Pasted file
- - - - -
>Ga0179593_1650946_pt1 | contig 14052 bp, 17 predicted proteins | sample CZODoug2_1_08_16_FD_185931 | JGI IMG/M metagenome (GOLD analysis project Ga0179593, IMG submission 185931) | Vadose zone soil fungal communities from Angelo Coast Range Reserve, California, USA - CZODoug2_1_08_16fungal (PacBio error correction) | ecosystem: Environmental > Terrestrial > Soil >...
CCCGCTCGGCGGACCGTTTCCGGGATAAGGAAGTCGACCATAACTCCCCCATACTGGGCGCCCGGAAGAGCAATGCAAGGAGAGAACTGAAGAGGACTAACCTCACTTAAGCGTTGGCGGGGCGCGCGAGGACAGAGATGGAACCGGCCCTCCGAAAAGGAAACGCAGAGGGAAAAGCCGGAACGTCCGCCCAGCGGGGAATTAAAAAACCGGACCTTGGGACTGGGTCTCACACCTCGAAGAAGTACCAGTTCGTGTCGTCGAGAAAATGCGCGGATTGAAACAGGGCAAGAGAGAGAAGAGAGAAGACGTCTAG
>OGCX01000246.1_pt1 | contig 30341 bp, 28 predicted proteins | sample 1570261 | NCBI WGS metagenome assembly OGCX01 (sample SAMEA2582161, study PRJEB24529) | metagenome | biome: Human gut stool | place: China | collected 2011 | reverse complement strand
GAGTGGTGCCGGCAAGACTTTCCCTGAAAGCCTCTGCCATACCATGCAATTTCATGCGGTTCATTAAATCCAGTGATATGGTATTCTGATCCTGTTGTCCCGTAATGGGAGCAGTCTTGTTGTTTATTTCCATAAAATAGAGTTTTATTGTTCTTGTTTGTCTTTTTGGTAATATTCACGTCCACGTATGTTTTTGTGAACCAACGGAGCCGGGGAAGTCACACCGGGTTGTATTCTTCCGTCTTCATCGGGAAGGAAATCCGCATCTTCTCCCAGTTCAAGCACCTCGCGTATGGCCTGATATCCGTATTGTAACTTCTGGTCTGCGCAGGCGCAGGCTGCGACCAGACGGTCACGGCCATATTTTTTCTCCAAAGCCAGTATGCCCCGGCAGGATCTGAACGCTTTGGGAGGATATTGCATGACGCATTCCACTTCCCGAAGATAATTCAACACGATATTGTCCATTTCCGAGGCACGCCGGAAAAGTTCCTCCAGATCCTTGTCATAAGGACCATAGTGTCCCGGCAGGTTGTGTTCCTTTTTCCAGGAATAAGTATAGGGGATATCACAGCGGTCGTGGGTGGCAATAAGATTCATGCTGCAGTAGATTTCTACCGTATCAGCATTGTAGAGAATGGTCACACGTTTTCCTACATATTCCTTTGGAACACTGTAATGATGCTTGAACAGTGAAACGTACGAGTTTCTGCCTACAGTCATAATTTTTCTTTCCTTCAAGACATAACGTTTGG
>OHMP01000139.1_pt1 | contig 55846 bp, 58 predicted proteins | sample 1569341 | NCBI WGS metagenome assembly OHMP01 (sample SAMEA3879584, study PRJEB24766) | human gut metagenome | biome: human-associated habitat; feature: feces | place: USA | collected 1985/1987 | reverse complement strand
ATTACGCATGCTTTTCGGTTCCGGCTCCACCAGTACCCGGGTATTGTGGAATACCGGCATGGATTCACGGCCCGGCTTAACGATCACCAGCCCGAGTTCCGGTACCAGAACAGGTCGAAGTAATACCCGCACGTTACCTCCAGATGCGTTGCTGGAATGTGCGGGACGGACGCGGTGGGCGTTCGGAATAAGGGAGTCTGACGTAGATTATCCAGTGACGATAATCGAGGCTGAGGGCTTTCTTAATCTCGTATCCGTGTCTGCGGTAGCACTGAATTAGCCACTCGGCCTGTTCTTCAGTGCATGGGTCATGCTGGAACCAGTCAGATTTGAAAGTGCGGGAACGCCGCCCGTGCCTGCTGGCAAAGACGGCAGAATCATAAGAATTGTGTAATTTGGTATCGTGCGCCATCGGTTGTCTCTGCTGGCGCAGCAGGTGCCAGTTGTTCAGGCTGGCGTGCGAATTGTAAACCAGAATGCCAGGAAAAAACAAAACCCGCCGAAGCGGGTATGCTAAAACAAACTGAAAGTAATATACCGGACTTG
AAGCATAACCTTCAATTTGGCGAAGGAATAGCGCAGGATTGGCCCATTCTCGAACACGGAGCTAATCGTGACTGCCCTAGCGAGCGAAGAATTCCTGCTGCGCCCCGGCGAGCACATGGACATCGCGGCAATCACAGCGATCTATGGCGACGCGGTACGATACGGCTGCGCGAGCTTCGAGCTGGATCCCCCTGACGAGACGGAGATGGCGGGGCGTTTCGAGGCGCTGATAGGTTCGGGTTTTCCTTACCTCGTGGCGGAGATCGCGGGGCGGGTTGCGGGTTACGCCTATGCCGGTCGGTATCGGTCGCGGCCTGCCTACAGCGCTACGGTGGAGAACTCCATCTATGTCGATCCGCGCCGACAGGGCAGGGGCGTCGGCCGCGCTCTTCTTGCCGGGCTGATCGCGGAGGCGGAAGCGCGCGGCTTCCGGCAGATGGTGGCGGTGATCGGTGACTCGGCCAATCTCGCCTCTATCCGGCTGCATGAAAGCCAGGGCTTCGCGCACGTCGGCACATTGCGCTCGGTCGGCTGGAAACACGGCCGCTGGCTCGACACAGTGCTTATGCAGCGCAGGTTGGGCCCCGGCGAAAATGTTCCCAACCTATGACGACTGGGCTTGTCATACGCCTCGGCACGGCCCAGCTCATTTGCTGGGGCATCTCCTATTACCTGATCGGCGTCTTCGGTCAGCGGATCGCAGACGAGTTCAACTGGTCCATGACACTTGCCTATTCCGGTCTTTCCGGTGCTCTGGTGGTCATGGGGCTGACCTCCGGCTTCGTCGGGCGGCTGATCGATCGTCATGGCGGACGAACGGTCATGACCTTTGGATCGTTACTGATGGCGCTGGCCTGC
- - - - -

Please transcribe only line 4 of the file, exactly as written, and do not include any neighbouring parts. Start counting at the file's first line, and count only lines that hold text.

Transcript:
GAGTGGTGCCGGCAAGACTTTCCCTGAAAGCCTCTGCCATACCATGCAATTTCATGCGGTTCATTAAATCCAGTGATATGGTATTCTGATCCTGTTGTCCCGTAATGGGAGCAGTCTTGTTGTTTATTTCCATAAAATAGAGTTTTATTGTTCTTGTTTGTCTTTTTGGTAATATTCACGTCCACGTATGTTTTTGTGAACCAACGGAGCCGGGGAAGTCACACCGGGTTGTATTCTTCCGTCTTCATCGGGAAGGAAATCCGCATCTTCTCCCAGTTCAAGCACCTCGCGTATGGCCTGATATCCGTATTGTAACTTCTGGTCTGCGCAGGCGCAGGCTGCGACCAGACGGTCACGGCCATATTTTTTCTCCAAAGCCAGTATGCCCCGGCAGGATCTGAACGCTTTGGGAGGATATTGCATGACGCATTCCACTTCCCGAAGATAATTCAACACGATATTGTCCATTTCCGAGGCACGCCGGAAAAGTTCCTCCAGATCCTTGTCATAAGGACCATAGTGTCCCGGCAGGTTGTGTTCCTTTTTCCAGGAATAAGTATAGGGGATATCACAGCGGTCGTGGGTGGCAATAAGATTCATGCTGCAGTAGATTTCTACCGTATCAGCATTGTAGAGAATGGTCACACGTTTTCCTACATATTCCTTTGGAACACTGTAATGATGCTTGAACAGTGAAACGTACGAGTTTCTGCCTACAGTCATAATTTTTCTTTCCTTCAAGACATAACGTTTGG